# How to Describe the Shape of Histograms (With Examples)

A histogram is a type of chart that allows us to visualize the distribution of values in a dataset. The x-axis displays the values in the dataset and the y-axis shows the frequency of each value.

Depending on the values in the dataset, a histogram can take on many different shapes.

The following examples show how to describe a variety of different histograms.

### 1. Bell-Shaped

A histogram is bell-shaped if it resembles a “bell” curve and has one single peak in the middle of the distribution. The most common real-life example of this type of distribution is the normal distribution. ### 2. Uniform

A histogram is described as “uniform” if every value in a dataset occurs roughly the same number of times. This type of histogram often looks like a rectangle with no clear peaks. ### 3. Bimodal

A histogram is described as “bimodal” if it has two distinct peaks. We often say that this type of distribution has multiple modes – that is, multiple values occur most frequently in the dataset. Related: What is a Bimodal Distribution?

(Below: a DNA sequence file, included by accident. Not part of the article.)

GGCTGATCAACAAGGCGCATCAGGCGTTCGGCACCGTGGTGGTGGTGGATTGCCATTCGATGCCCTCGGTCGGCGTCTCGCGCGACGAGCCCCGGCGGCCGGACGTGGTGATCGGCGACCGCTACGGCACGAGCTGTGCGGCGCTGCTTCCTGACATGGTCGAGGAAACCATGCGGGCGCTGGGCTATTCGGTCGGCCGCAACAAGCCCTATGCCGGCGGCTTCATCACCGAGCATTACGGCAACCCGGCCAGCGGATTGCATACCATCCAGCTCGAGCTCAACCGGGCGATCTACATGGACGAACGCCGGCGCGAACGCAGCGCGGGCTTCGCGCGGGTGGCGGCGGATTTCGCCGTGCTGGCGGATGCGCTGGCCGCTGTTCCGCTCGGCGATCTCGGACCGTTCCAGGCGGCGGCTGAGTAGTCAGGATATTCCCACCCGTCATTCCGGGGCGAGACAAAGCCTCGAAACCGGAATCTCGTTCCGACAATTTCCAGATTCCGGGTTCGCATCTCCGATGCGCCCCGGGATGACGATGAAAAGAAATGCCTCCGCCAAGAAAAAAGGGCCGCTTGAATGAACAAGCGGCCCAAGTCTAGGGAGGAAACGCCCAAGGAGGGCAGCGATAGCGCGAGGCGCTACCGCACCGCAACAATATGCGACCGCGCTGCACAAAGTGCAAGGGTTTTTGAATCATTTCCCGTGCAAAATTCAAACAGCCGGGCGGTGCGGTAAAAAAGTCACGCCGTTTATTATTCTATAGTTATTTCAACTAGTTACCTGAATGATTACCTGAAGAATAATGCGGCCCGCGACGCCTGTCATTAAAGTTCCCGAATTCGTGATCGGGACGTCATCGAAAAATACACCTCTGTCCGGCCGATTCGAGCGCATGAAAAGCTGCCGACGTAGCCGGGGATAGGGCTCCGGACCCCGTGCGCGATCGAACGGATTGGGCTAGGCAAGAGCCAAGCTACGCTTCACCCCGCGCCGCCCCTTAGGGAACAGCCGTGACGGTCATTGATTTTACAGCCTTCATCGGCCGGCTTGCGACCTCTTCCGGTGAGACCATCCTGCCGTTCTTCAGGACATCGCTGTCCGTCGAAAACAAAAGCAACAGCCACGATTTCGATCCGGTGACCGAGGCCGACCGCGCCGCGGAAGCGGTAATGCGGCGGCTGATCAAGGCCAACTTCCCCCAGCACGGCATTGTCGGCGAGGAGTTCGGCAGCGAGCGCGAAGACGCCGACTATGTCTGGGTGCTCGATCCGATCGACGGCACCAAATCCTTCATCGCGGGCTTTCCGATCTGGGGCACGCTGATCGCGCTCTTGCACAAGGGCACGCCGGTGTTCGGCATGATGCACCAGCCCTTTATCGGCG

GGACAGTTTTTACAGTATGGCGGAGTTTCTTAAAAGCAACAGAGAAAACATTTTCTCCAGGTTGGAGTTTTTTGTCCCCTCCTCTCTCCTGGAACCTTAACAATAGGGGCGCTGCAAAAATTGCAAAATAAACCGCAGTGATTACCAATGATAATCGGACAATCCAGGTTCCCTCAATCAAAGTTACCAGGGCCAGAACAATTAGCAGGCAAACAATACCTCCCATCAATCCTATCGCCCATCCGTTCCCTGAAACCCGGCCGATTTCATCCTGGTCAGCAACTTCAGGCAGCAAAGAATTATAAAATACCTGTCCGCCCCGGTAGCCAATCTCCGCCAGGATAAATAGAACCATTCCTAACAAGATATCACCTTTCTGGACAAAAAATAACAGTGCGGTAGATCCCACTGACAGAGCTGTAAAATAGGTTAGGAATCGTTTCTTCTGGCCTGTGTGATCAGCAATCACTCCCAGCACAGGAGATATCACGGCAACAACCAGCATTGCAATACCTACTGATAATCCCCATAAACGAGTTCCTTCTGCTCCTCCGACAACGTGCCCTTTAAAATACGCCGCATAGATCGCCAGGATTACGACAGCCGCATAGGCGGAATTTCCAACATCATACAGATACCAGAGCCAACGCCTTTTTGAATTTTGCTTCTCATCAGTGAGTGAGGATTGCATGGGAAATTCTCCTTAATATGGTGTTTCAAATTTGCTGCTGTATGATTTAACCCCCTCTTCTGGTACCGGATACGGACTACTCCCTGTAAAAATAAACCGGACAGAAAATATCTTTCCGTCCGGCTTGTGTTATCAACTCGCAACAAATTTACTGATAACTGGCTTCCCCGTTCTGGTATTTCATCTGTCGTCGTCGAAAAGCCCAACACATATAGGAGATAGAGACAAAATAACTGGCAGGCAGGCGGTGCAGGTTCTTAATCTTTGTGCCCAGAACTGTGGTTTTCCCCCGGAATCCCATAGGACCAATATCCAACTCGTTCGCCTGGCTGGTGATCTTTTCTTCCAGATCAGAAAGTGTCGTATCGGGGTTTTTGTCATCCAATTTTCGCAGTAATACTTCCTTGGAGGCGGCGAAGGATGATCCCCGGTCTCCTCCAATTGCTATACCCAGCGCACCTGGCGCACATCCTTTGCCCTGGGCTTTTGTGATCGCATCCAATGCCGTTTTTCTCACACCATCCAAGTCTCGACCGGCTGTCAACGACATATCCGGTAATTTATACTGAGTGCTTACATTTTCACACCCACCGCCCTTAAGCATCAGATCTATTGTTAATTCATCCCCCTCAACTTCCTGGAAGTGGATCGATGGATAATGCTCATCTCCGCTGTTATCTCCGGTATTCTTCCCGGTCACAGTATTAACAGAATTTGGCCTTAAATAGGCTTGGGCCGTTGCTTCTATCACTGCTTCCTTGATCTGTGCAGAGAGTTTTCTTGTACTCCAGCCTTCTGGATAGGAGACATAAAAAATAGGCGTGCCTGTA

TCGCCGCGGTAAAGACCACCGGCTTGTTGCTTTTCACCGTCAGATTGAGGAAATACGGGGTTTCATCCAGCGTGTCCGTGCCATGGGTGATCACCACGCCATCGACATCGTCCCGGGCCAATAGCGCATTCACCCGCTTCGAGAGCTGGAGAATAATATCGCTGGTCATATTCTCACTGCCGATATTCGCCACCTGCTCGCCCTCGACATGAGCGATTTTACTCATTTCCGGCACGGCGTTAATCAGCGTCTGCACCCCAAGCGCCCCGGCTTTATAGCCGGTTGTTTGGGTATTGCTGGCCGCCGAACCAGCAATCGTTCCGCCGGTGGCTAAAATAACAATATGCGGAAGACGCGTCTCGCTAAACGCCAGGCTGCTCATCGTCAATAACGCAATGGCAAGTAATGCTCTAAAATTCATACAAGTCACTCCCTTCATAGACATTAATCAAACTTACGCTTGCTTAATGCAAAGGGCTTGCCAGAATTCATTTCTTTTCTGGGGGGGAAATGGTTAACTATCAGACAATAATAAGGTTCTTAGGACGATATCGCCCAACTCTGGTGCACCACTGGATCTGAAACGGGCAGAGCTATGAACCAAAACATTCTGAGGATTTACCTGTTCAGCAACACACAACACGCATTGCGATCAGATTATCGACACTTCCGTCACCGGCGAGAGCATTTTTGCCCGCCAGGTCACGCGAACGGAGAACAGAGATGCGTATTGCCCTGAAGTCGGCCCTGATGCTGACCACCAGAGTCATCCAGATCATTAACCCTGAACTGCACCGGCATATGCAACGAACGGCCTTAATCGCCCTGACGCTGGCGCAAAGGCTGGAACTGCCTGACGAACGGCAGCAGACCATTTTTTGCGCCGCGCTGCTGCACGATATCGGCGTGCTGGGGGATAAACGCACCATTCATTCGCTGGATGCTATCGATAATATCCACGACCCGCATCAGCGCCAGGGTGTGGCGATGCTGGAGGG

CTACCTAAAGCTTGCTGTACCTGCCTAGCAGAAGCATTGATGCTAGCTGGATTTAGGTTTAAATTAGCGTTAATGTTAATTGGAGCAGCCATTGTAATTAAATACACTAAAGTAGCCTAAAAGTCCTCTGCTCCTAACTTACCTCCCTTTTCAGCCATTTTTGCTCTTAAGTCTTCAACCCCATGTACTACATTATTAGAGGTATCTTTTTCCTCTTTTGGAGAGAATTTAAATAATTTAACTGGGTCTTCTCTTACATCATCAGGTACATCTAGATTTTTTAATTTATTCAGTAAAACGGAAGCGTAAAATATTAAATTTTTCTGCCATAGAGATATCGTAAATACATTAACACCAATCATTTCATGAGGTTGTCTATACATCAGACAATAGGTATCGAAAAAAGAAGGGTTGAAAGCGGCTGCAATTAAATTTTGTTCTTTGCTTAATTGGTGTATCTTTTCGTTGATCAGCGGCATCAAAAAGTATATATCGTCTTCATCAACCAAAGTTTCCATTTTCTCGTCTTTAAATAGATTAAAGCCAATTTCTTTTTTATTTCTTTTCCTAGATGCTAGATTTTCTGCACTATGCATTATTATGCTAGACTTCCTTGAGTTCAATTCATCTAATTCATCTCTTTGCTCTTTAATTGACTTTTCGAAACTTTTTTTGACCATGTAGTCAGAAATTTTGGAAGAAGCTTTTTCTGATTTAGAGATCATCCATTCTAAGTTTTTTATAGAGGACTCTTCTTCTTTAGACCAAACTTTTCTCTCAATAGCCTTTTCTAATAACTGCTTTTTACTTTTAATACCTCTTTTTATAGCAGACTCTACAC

### 4. Multimodal

A histogram is described as “multimodal” if it has more than two distinct peaks. ### 5. Left Skewed

A histogram is left skewed if it has a “tail” on the left side of the distribution. Sometimes this type of distribution is also called “negatively” skewed. ### 6. Right Skewed

A histogram is right skewed if it has a “tail” on the right side of the distribution. Sometimes this type of distribution is also called “positively” skewed. ### 7. Random

The shape of a distribution can be described as “random” if there is no clear pattern in the data at all.